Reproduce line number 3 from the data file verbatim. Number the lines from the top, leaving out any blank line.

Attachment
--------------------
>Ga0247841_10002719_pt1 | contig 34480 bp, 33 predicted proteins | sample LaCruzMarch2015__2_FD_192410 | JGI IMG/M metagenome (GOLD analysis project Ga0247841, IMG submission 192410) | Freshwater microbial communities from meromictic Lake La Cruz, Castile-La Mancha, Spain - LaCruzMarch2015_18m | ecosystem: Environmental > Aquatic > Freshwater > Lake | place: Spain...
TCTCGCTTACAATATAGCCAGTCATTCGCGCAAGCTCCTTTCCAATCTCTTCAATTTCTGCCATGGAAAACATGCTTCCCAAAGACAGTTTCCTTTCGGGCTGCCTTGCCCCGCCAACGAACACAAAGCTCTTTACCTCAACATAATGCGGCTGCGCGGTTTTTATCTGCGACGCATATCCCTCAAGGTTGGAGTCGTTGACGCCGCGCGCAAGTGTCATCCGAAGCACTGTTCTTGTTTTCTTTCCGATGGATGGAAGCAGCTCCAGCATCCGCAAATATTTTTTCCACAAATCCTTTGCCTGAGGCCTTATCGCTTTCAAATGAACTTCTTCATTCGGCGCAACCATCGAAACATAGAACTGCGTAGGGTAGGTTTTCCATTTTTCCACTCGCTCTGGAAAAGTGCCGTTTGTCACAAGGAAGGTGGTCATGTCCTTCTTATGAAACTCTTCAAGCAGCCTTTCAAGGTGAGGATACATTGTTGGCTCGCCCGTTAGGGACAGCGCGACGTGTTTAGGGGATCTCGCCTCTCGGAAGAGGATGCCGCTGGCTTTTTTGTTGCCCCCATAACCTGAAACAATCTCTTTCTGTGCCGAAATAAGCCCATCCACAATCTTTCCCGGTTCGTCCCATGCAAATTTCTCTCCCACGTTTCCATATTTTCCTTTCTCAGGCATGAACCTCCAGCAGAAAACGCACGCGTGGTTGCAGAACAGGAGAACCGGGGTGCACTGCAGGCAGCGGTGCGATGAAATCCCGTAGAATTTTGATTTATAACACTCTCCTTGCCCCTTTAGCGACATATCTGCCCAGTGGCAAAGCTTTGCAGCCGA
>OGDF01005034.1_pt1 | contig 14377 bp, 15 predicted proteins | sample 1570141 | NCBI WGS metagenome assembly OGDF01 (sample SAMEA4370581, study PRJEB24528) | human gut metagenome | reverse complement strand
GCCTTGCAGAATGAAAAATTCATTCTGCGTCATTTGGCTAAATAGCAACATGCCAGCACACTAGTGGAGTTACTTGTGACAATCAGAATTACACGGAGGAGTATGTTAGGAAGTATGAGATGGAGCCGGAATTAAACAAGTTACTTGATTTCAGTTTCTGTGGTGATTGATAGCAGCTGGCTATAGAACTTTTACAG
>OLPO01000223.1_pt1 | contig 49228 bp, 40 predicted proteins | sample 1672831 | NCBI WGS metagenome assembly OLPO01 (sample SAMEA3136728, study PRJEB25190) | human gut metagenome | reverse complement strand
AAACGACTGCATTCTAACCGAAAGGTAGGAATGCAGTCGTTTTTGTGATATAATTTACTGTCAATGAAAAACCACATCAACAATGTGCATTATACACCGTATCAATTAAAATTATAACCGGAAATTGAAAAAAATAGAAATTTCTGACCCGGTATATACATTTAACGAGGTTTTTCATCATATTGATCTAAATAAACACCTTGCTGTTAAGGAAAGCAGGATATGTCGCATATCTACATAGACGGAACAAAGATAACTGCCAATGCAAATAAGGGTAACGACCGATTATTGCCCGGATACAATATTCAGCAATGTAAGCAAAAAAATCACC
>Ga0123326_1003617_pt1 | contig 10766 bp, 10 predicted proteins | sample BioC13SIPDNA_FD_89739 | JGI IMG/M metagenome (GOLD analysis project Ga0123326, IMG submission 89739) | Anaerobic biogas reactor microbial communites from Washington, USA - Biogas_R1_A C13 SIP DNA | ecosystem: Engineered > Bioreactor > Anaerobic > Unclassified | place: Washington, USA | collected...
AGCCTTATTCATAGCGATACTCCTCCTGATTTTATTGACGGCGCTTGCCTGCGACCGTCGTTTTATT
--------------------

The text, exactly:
>OGDF01005034.1_pt1 | contig 14377 bp, 15 predicted proteins | sample 1570141 | NCBI WGS metagenome assembly OGDF01 (sample SAMEA4370581, study PRJEB24528) | human gut metagenome | reverse complement strand